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Rickettsia slovaca in Dermacentor ticks found on humans in Spain

  • P. Fernández-SotoEmail author
  • R. Pérez-Sánchez
  • A. Encinas-Grandes
  • R. Álamo Sanz
Brief Report

Rickettsia slovaca, a spotted fever group (SFG) rickettsiae, was first isolated in 1968 from a Dermacentor marginatus tick in Slovakia [1]. Since then, it has been found in both D. marginatus and D. reticulatus ticks from Western Europe to central Asia. The first human infection by R. slovaca was reported in 1997 in a patient who presented with a single inoculation lesion of the scalp and enlarged cervical lymph nodes after receiving a bite from a D. marginatus tick [2]. Later, the isolation of R. slovaca from a French patient provided the first definitive evidence that R. slovaca was a human pathogen [3]. Currently, the rickettsial disease caused by R. slovaca is called tick-borne lymphadenopathy (TIBOLA) or Dermacentor-borne-necrosis-erythema-lymphadenopathy (DEBONEL) [4, 5] and its epidemiological pattern and clinical features in patients from France, Hungary and Spain are being unveiled [6, 7].

In addition to R. slovaca, other SFG rickettsiae such as Rickettsia sp. strain RpA4, Rickettsia...

Keywords

Tick Species Spotted Fever Group Ixodes Ricinus Rickettsia Species Rickettsial Disease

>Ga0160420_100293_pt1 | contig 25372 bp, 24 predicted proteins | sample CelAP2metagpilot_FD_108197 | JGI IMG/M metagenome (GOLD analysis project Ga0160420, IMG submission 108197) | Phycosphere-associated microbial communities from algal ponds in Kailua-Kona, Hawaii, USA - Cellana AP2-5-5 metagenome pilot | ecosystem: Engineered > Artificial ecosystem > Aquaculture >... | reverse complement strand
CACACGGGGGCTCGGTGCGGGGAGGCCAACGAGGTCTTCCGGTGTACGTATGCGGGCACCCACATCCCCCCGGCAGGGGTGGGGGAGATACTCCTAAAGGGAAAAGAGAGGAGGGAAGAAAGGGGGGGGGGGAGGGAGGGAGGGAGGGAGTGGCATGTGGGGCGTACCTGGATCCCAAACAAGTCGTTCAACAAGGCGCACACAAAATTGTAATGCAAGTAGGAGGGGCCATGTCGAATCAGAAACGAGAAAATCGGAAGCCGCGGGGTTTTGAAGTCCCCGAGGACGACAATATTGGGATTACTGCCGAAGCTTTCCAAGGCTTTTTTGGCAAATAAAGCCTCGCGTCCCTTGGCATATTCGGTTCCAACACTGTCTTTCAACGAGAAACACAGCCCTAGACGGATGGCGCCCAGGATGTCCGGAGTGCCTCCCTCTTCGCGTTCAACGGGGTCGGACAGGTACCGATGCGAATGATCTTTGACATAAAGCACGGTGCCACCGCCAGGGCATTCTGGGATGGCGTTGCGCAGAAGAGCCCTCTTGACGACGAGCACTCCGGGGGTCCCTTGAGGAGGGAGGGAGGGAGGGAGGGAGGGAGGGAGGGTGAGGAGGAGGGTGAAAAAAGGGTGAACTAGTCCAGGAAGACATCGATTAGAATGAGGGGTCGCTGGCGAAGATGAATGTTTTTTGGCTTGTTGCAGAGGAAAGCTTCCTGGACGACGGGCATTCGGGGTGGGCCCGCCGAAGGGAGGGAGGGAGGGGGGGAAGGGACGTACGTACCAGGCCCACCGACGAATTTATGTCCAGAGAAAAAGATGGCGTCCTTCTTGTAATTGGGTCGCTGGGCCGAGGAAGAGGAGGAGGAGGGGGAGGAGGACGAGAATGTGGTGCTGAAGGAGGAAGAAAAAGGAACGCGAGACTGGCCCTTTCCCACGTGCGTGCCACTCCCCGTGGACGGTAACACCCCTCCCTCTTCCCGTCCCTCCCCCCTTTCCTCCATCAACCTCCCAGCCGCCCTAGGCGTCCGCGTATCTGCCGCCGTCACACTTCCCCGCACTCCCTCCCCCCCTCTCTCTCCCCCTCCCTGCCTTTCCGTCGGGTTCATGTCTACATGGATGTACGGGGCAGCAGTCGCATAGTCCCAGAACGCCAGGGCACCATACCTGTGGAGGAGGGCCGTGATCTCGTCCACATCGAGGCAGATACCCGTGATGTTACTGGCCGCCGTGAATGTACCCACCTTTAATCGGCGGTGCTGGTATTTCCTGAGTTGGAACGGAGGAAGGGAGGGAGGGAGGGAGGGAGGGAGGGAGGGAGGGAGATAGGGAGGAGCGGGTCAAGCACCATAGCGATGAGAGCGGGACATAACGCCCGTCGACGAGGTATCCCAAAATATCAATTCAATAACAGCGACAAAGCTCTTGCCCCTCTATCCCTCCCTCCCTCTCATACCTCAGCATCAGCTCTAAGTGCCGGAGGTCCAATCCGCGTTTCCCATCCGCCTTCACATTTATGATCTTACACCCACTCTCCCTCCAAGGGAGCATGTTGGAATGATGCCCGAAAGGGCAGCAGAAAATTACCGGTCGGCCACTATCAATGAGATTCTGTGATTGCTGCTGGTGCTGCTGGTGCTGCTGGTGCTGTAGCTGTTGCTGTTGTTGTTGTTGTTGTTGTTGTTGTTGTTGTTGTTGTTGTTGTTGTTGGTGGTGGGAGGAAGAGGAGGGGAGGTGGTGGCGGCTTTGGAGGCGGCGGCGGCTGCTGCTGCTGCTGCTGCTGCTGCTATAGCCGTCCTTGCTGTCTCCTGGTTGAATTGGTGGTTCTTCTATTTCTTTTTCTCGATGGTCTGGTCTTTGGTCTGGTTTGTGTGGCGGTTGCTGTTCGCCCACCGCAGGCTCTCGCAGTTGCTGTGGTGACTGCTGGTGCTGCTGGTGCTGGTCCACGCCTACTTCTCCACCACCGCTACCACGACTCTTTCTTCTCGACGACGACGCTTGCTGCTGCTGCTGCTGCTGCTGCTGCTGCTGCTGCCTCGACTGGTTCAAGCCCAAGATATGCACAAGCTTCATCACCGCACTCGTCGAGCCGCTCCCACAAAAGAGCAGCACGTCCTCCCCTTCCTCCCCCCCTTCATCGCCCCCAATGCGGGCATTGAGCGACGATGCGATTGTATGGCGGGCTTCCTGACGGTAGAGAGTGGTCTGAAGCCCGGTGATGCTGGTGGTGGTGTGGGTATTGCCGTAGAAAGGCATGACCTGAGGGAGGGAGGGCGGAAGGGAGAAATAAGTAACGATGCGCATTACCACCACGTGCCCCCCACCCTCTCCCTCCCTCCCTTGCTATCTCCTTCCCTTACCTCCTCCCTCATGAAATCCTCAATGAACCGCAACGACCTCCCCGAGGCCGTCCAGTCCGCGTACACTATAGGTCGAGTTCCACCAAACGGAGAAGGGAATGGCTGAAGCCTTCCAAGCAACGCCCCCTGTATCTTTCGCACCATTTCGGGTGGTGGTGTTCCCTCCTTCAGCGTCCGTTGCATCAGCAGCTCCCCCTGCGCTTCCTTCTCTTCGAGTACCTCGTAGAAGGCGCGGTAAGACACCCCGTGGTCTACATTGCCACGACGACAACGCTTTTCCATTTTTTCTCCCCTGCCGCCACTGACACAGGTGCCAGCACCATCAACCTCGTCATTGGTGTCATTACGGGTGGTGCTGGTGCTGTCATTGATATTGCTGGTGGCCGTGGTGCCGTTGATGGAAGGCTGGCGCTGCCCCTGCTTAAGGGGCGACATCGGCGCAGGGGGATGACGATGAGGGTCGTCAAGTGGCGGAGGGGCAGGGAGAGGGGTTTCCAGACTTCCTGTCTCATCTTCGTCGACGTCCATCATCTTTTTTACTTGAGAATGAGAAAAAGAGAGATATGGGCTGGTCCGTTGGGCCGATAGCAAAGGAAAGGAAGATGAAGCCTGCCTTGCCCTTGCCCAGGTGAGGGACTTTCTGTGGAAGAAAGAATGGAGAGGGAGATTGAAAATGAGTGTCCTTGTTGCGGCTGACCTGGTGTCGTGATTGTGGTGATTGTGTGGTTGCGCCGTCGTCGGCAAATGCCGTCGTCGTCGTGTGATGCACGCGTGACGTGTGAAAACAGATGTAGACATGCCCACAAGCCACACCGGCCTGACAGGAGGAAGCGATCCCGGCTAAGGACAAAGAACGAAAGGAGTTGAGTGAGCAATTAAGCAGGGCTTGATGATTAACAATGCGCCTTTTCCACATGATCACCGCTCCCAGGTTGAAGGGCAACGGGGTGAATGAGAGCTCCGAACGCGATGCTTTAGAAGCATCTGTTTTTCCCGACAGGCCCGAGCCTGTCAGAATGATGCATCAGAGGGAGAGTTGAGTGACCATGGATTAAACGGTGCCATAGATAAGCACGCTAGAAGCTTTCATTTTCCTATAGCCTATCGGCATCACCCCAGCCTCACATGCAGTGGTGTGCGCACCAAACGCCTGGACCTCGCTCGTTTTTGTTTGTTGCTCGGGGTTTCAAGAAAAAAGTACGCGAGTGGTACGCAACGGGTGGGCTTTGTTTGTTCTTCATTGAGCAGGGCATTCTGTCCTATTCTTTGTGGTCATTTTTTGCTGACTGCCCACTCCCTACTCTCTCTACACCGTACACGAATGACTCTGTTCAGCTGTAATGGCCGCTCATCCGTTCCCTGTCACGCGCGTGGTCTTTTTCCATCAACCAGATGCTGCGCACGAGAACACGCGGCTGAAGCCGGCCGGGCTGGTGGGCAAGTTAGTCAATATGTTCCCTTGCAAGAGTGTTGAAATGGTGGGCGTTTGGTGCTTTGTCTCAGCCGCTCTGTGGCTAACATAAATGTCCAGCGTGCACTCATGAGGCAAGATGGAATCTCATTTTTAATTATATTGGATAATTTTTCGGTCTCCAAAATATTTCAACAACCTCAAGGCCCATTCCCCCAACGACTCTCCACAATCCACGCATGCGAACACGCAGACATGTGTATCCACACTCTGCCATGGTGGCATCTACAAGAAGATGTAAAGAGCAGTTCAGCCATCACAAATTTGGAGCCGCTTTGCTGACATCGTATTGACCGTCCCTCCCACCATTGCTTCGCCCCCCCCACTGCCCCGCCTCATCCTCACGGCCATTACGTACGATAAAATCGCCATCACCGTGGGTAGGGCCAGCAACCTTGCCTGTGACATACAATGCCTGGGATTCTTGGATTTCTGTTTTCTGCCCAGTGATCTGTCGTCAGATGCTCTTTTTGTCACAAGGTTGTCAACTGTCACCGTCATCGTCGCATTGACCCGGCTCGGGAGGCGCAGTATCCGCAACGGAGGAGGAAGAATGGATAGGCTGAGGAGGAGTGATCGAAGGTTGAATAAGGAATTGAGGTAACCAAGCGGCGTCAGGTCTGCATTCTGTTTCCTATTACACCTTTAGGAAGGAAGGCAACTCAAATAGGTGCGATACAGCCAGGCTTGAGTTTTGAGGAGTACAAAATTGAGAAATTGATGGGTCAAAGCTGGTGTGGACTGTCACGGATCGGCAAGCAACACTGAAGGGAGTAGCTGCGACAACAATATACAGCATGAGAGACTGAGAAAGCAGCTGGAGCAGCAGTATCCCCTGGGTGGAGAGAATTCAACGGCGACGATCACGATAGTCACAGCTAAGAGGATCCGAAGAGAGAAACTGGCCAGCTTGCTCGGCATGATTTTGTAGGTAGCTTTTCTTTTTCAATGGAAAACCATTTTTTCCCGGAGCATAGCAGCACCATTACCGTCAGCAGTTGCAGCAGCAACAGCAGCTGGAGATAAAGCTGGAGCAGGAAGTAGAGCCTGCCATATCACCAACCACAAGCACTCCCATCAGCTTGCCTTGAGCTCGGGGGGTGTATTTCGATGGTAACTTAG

These keywords were added by machine and not by the authors. This process is experimental and the keywords may be updated as the learning algorithm improves.

Notes

Acknowledgements

This work was supported by Consejería de Sanidad, Junta de Castilla y León and Ministerio de Sanidad y Consumo, Fondo de Investigación Sanitaria (FIS), Red Temática de Investigación Cooperativa EBATRAG-G03/057. Thanks are given to N. Skinner for revising the English version of the manuscript. The experiments described in this article comply with the current laws of Spain, where they were conducted.

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Copyright information

© Springer-Verlag 2006

Authors and Affiliations

  • P. Fernández-Soto
    • 1
    Email author
  • R. Pérez-Sánchez
    • 2
  • A. Encinas-Grandes
    • 1
  • R. Álamo Sanz
    • 3
  1. 1.Laboratorio de Parasitología, Facultad de FarmaciaUniversidad de SalamancaSalamancaSpain
  2. 2.Departamento de Patología AnimalInstituto de Recursos Naturales y Agrobiología, Consejo Superior de Investigaciones CientíficasSalamancaSpain
  3. 3.Dirección General de Salud PúblicaConsejería de Sanidad, Junta de Castilla y LeónValladolidSpain

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